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Protest is as Essential as Hand Washing

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Protest sign, New York City, June 2020. Photo by Jessie Kindig.

Anyone who has ever engaged in a large-scale protest like I have knows that there is always a level of risk. Try as you might, but you can never completely control the actions and outcomes of a protest. Mixing enraged and grief-stricken protestors who have had enough, as we’re seeing across America and the world, with excessive force-loving cops can be a recipe for disaster.

Protesting while Black amplifies the risk, as it seems to invite all kinds of excessive force, regardless of the manner of protest. Whether—as we’ve seen over the last two weeks in the United States—police fire rubber bullets and tear gas at protestors, plow their vehicles into crowds, slam activists to the ground, or tase protestors in their cars, the cops make it clear what they think of us and our protesting—of our so-called constitutional right. But this should come as no surprise to anyone who has seen photographs or videos from the Civil Rights Movement of police officers beating protestors over the head with their batons and unleashing their dogs on men, women, and children. What are we to expect of officers who come rolling in on tanks and are dressed in tactical military gear? Of officers who almost never receive any sort of punishment for engaging in excessive force? As Harvard historian Dr. Khalil Gibran Muhammad and CUNY professor Alex S. Vitale document in their books, The Condemnation of Blackness, and The End of Policing, respectively, the criminalization and policing of Blackness in the United States has been ongoing over the last 400 years. Policing as a profession traces its origins to slave patrols, when groups of elected officials and other white men deputized by the plantation-owning class patrolled slave states to reinforce the violent system that kept slavery alive. When the weight of history is taken into account, these aggressive tactics toward Black people should not surprise us. But protesting during a pandemic brings an added level of precarity to the situation.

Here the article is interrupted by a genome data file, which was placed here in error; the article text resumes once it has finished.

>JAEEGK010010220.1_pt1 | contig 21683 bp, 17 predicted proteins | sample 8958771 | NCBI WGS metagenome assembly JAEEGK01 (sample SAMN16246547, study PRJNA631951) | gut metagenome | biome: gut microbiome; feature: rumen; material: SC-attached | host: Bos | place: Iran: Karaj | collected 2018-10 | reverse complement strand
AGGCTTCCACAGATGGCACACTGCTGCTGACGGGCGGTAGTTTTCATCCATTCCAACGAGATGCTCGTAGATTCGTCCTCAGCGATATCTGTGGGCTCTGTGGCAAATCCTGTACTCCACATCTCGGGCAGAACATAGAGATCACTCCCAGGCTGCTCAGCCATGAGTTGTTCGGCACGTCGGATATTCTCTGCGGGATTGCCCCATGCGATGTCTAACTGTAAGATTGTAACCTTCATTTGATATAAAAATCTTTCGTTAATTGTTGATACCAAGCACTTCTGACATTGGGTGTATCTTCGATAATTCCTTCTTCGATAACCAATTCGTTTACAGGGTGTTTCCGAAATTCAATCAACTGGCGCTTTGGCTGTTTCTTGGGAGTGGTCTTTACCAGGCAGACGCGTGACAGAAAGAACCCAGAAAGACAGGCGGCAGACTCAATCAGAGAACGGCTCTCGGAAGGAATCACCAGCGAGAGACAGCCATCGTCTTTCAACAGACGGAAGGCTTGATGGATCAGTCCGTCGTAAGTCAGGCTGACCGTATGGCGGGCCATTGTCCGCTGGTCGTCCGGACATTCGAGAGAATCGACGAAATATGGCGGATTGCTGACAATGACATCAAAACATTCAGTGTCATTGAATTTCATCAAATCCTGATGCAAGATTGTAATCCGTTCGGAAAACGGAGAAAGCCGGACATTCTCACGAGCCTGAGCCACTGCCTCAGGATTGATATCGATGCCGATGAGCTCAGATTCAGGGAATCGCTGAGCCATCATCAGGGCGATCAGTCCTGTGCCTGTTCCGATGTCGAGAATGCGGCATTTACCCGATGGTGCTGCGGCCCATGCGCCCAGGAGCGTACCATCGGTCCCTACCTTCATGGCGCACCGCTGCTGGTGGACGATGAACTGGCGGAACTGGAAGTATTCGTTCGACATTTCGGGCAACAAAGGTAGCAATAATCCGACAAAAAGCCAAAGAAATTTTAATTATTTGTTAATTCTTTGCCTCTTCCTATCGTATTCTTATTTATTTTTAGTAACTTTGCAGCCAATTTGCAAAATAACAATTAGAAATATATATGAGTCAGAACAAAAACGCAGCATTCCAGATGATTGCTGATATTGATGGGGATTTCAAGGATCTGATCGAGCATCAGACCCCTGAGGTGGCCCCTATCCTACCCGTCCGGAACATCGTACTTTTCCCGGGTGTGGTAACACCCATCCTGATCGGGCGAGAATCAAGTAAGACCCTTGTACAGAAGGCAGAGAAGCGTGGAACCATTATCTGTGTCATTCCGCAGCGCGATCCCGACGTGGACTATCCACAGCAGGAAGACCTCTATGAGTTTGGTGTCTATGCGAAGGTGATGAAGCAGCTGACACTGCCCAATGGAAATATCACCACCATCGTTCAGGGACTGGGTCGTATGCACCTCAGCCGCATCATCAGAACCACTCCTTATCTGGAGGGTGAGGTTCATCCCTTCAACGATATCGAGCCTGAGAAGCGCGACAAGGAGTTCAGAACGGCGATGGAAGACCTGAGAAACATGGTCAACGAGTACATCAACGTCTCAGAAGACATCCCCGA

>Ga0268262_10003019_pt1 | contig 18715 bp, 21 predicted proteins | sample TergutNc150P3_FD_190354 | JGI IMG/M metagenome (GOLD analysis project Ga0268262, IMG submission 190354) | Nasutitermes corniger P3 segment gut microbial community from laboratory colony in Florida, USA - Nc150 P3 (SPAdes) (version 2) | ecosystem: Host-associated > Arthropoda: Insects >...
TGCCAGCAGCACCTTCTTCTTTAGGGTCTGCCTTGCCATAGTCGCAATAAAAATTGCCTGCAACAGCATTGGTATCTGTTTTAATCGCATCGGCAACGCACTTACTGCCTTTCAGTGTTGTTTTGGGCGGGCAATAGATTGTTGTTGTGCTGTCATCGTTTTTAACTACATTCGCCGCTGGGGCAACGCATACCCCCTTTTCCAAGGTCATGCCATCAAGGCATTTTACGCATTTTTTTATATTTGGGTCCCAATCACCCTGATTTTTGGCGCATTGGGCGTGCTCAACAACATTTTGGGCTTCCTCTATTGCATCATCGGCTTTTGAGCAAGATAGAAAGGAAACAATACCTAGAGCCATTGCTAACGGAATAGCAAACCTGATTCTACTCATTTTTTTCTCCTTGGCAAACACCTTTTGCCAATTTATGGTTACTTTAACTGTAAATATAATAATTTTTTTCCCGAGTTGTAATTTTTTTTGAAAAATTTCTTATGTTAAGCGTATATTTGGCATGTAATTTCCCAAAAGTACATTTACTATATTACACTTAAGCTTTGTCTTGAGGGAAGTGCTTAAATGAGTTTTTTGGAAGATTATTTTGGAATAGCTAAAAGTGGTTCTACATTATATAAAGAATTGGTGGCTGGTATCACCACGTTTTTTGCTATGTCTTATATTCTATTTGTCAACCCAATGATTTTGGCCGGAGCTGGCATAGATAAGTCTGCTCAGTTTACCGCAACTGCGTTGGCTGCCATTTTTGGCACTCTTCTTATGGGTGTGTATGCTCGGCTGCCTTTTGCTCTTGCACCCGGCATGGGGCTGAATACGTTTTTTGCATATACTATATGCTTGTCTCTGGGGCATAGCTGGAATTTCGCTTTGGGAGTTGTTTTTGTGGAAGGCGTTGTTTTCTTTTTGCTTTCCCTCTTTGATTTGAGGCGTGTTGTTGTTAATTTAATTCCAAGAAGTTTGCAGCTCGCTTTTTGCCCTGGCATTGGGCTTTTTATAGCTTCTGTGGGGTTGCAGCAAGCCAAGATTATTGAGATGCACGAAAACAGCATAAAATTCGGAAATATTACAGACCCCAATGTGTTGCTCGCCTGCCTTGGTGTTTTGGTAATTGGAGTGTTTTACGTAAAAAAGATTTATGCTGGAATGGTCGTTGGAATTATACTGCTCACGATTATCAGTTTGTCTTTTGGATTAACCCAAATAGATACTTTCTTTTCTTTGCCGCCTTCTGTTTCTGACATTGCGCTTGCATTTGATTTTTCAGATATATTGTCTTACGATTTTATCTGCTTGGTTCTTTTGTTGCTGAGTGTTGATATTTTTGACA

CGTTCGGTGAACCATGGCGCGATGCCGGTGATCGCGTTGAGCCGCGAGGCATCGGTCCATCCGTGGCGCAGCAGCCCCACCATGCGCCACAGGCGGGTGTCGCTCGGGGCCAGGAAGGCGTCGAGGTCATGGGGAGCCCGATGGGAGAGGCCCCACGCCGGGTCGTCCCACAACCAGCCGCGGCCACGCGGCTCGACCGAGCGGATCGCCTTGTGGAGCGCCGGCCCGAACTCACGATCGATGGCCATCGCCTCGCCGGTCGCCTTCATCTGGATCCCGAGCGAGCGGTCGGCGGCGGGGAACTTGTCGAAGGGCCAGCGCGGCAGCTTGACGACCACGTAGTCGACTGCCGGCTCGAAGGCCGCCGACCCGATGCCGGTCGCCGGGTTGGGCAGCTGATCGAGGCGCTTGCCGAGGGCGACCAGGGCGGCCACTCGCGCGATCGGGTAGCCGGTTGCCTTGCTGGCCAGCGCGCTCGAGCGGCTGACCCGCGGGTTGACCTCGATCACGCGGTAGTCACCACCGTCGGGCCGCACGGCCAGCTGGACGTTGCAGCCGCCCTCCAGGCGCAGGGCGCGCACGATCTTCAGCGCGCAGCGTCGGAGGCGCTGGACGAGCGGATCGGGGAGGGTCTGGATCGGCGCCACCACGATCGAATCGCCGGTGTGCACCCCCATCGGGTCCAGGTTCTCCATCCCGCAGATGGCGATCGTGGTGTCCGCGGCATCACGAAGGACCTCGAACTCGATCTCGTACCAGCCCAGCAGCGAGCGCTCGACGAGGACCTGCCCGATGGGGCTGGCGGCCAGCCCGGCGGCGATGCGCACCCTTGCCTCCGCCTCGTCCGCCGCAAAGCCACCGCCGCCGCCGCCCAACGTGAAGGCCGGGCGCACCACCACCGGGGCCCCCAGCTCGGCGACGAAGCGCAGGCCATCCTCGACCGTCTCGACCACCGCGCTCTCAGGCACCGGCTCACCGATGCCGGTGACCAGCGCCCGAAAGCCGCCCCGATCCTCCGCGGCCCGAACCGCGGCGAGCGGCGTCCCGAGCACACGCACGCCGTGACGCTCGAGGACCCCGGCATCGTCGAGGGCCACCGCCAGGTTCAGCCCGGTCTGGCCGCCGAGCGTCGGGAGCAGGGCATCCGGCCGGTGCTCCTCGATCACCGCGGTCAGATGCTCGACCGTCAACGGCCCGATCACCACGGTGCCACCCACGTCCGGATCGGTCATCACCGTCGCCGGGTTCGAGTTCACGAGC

As things currently stand, the number of people worldwide infected by the novel coronavirus is 7,164,892. The global number of those dead from Covid-19 is 407,319. In the United States, the numbers are 2,022,156 and 112,954, respectively. And given the way that the virus spreads—from person to person through respiratory droplets, this makes protesting all the more dangerous. Just consider the way singing, a form of amplified sound, was able to spread the virus among 52 people at choir practice in Mount Vernon, Washington. Or the fact that asymptomatic carriers seem to play a considerable role in transmission.

Because of this, there are some who worry that the large protests taking place in response to the deaths of George Floyd, Breonna Taylor, and countless other Black people killed by the police will result in additional outbreaks of the deadly coronavirus. In two weeks’ time, they say, we may very well see a second round of a viral wave that significantly changes the reopening plans of cities and states. Dr. Anthony Fauci, head of the National Institute of Allergy and Infectious Diseases and a top White House adviser on the pandemic said this, on the risk of protests spreading the virus: